backlash in, the United States if the sale
was blocked, Haig said:
"I've said that the impact of the failure
of this to go through will have serious
consequences on our policies and objec
tives in the Middle East and I'll just leave
...J. He .refused to elaborate ; and; said,
- "I'm not going to address worst-case si
tuations because we intend to have this
thing go through."
He said the entire American strategy
for defending the Middle East against
outside aggression rested in part on sup
plying the Saudis with the radar surveil
lance planes. Failure to do so would be
"a major setback to what we are trying to
achieve," he said, , adding that he em
phasized that point to Israeli Prime
Minister Menachern Begin in Washington
Haig met Saudi Crown Prince Fahd for
three hours Saturday in a stopover in
Spain to explain a proposed U.S.-Israeli
strategic cooperation pact which would
include stationing U.S. military equip
ment at Israeli bases. State Department
spokesman Dean Fischer said Fahd had
not objected, but the official Saudi news
agency disputed the Fischer report Mon
day. Haig told reporters aboard his aircraft
Fahd may not visit the United States later
this year as previously planned, although
he stressed Fahd did not tell him the trip
would be canceled if the AWACS deal fell
through. . . ::
The Kremlin, through its official news
agency, Tass, denounced Haig's accusa
tions on chemical warfare as slander and,
citing U.S. use of chemical agents during
the Vietnam war, said Monday "no
country in the history of international
relations has used chemical weapons as
extensively as the United States."
United Nations spokesman Rudolf Sta
jduhar said a panel set up by a Soviet
opposed resolution to investigate alleged
use of chemical weapons soon would
complete its work.
Haig said the emerging anti-nuclear
sentiment in western Europe was partly
the result of Soviet efforts to exploit.
U.S.rEuropean controversy, but "we
would delude ourselves if we thought it
was exclusively a result of that."
The opposition "demonstrates a re
quirement for Western leaders to be more
aggressive in laying out the reasons why
yj&ink it is essential to maintain appro
priate military balances, especially in the
nuclear area ..." he said.
Failure to register
The Associated Press
WASHINGTON Having already
scaled down his planned Increases for
defense, President Ronald Reagan eyed
further cuts in domestic spending Monday
on grounds that "we face the choice of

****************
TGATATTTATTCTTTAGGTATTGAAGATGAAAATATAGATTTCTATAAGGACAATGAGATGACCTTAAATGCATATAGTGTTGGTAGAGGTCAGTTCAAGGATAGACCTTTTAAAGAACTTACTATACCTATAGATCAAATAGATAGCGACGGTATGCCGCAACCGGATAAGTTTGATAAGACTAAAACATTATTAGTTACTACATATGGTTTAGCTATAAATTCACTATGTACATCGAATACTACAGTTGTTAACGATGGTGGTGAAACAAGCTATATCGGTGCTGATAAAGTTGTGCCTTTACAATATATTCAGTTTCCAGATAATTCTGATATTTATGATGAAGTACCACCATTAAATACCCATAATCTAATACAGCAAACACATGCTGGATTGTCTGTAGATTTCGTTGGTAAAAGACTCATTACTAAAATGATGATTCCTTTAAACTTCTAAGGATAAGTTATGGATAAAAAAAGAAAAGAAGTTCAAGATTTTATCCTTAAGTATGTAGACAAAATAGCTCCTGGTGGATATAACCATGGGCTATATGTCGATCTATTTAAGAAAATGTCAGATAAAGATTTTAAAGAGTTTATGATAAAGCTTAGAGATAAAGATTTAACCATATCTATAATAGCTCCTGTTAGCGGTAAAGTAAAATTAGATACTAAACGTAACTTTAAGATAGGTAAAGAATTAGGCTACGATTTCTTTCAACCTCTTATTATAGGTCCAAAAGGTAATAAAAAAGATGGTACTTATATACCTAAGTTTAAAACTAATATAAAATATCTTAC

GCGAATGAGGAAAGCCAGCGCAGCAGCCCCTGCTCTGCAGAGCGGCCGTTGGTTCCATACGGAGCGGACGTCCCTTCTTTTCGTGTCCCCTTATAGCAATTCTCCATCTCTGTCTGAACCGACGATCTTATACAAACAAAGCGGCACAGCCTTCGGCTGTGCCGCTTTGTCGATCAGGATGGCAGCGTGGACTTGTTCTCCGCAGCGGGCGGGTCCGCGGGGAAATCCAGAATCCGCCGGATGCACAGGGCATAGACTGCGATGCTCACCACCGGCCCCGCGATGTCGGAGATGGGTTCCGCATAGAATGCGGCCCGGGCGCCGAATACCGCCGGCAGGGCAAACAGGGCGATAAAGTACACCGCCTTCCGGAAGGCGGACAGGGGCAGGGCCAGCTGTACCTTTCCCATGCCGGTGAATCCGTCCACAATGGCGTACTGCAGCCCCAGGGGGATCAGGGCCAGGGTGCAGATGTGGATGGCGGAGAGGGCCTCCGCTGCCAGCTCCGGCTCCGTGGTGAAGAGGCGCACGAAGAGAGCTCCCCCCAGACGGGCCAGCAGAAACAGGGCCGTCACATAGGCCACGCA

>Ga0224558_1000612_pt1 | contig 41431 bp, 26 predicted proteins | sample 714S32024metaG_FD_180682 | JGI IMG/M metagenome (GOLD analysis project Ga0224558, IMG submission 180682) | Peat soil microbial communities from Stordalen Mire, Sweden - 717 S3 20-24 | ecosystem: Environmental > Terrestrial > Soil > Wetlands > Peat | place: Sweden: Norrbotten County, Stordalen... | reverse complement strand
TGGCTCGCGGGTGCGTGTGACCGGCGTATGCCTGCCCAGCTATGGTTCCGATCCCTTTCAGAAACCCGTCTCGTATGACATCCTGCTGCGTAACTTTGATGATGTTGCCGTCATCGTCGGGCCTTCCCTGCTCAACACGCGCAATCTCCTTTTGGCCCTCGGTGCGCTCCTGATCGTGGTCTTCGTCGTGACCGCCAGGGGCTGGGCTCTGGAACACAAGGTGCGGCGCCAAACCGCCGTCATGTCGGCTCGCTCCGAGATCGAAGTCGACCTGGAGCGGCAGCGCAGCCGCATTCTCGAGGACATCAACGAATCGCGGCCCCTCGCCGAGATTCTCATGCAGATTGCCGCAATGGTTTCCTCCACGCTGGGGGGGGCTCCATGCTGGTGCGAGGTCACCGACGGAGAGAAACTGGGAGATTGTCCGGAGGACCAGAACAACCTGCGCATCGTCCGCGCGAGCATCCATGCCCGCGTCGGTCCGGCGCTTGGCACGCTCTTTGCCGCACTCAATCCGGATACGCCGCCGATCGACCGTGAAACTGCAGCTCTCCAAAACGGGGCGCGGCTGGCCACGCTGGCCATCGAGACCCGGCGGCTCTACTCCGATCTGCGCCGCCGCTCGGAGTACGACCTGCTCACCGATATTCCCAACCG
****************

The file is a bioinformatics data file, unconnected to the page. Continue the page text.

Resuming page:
taking drastic action or inviting economic
Even so, he said, the reductions could
be achieved "without any damage to any
of government's vital services."
The president's deputy press secretary,
Larry Speakes, declined to rule out Social
Security as one of the areas where addi
tional cuts would be made. He said the total
reductions, in the upcoming fiscal 1932
budget would be less than $18 billion.
From a meeting with conservative con
gressional Democrats to a lunch with
House Speaker Thomas F. O'Neill and the
House Republican leader, the president
concentrated on budgetary matters, even
as he presided at a ceremony officially pro
claiming the bicentennial celebration of the
revolutionary victory at Yorktown.
"At home, our enemy is no longer red
coats but red ink," Reagan said.
"After 19 deficits in the last 20 years and
a national debt of nearly a trillion dollars,
we face the choice of taking drastic action
or inviting economic calamity," Reagan
said. "Our administration and I think what
we know must be done. Make no mistake.
' "I believe the spirit of Yorktown and
the spirit of our revolution is still alive and
well in America. Fm confident that if we
work together and reason together and
stick together, then just like our fore
' fathers, we'll be all right," he said. .
House Speaker O'Neill said he did not
think it would be difficult to accomplish
the defense cuts the president requested.
O'Neill said Monday members of the
House Appropriations Committee had told
him six to eight weeks ago that the admin
istration's original defense requests for
1932 included "at least $5 billion to $7 bil
lion" that couldn't be spent even if the ad
ministration wanted to do so.
Asked about the prospects for a new
fight with the administration over budget
matters, O'Neill said "The Republicans
are fighting Wall Street and among them
selves, so I'll sit on the sidelines a while."
The president received assurances from
nearly half the members of the House
Conservative Democratic Forum that they
would stand by him as he seeks to retreat
' further from planned spending increases.
DTH file photo
1SS0 draft protesters march In Washington, D.C.
... prosecution for men who failed to register begins soon.